Companies preparing for an early phase study must deal with an array of challenges and decisions for biometrics, pharmacovigilance and regulatory activities.

Some Facts

Early phase studies, ranging from ‘First-in-human’ (FIH) to phase I/II adaptive studies, to focused studies such as food-effect, drug-drug interaction, bioavailability/bioequivalence, and renal or hepatic impairment constitute a sizable portion of clinical studies registered with clinical.trials.gov. The FDA reports that about 70% of phase 1 studies, about 33% of phase 2, and about 25-30% of phase 3 studies go to the next level.  

HOW TO INCREASE THE LIKELIHOOD THAT YOUR STUDY GOES TO THE NEXT LEVEL

Study Design

The primary goal of phase 1 studies is to find the maximum tolerated dose (MTD) and the recommended phase 2 dose (RP2D) as well as assessing dose limiting toxicities (DLT) for safety.  However, the process of selecting a dose has grown more complex. Where the 3+3 rule-based design was once common, now studies increasingly use model-based/model-assisted designs such as adaptive, Bayesian models continual reassessment methods (CRM) and other simulation-based models.  The new approaches can be cost-effective in limiting the number of patients needed in a study and identifying the ‘true’ MTD, but technical resources and statistical expertise to implement and operationalize these designs are needed.  The 3+3 design is easily understood, implemented and accepted among clinicians, making it a favored approach in many studies but not as effective in dose determination.  Understanding the pros and cons of these different approaches can help with the decision on which method is right for your trial.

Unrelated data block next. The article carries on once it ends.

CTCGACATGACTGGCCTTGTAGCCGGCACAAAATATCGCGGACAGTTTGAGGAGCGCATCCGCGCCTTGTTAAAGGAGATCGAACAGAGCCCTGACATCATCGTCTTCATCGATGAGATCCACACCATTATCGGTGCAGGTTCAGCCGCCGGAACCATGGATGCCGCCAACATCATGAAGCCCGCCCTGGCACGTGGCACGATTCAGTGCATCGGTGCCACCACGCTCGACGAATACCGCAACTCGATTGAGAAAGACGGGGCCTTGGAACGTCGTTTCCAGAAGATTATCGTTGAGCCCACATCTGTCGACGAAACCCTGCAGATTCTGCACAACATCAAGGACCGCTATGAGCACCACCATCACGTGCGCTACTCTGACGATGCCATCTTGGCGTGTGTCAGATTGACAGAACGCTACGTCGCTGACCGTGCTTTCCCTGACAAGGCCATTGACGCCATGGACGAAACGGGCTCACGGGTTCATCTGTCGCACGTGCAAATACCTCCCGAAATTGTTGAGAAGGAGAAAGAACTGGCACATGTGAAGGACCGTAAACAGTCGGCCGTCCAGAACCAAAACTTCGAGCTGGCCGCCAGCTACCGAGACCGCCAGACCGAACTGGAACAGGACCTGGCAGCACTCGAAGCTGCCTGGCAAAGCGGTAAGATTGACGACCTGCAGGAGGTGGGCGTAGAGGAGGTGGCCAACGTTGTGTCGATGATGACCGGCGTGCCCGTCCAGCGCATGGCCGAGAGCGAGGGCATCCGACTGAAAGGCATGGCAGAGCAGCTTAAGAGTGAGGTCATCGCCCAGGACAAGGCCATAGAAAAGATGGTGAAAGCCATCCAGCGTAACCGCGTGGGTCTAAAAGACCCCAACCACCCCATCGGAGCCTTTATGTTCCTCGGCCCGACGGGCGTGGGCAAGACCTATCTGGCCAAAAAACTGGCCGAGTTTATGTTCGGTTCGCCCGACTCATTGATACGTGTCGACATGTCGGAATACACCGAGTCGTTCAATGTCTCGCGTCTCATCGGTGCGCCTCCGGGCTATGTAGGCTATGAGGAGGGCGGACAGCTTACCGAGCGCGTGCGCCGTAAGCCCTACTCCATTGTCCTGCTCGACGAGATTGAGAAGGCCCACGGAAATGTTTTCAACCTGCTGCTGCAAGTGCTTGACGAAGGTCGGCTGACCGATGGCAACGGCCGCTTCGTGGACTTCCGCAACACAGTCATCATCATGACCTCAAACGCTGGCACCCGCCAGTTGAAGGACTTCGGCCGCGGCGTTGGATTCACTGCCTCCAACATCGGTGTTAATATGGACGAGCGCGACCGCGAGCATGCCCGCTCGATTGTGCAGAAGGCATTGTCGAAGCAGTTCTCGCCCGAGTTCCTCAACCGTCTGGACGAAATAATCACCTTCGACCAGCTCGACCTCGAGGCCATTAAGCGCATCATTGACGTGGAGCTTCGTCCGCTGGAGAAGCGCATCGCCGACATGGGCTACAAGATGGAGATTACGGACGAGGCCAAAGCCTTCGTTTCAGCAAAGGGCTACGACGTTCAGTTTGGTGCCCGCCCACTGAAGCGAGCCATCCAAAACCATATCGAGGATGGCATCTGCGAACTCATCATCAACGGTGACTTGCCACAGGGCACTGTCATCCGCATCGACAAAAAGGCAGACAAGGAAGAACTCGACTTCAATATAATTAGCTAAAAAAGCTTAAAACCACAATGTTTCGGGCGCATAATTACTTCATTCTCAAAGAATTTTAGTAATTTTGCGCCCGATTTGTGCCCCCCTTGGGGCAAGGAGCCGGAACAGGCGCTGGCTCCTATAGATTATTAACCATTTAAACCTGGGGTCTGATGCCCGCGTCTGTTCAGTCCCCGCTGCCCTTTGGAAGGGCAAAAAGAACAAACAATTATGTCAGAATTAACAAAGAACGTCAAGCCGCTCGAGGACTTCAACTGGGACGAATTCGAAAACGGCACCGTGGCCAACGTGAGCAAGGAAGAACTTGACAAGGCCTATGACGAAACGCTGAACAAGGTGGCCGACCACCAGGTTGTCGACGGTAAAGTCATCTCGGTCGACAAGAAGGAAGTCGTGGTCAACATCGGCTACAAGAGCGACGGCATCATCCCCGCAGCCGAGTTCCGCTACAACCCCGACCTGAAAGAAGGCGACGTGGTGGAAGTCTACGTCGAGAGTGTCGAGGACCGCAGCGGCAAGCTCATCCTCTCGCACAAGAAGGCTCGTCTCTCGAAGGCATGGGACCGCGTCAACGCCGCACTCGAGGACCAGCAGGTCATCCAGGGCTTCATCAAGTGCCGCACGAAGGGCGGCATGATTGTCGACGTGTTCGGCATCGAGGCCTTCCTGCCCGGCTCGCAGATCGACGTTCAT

Operational Considerations:  Safety

The risk, especially in FIH studies, is that the drug will not meet tolerability or safety standards.  Since safety is the primary focus for early phase studies, monitoring patients, collecting, cleaning and timely reporting the data is very important.  A well-defined safety management plan ensures appropriate handling and management of safety data. Also, it is critical that precise causality assessment is completed for each SAE by PV experts/physicians and sponsor which can suggest accurate safety profiles in context to any new potential risks or causal association of the study drug that is judged to be of sufficient likelihood and is under investigation or validated.

Approaches that foster data-based medical review in establishing a causal relationship between adverse events and the treatment under investigation need to be employed.  These approaches may come from pharmacovigilance and data management, using risk-based management plans and techniques, and from statistics, using quantitative methods.

Collaboration between stakeholders (client and vendor) is needed.  The planning and execution of safety activities with a team that is experienced in the needs of the trial and in good clinical practice methods is essential. 

Operational Considerations:  Coordination of Activities and Resources

Activities from various disciplines include pharmacovigilance services, pharmacokinetic collection and reporting, data management, statistics and programming and medical writing are needed.  Is an outside Data Monitoring Committee needed?  Or will an internal safety committee be best?  Setting up a structure to address needs, define an operational plan(s) and coordinate the activities of the various functions is a major need and a challenge. Is this a challenge that will be taken up within the company?  Do activities need to be outsourced?  Or is there a preference to supplement skilled personnel within-house using an FSP model?

Veranex has deep experience in over 1000 early phase studies. If you would like to learn more, please contact us!

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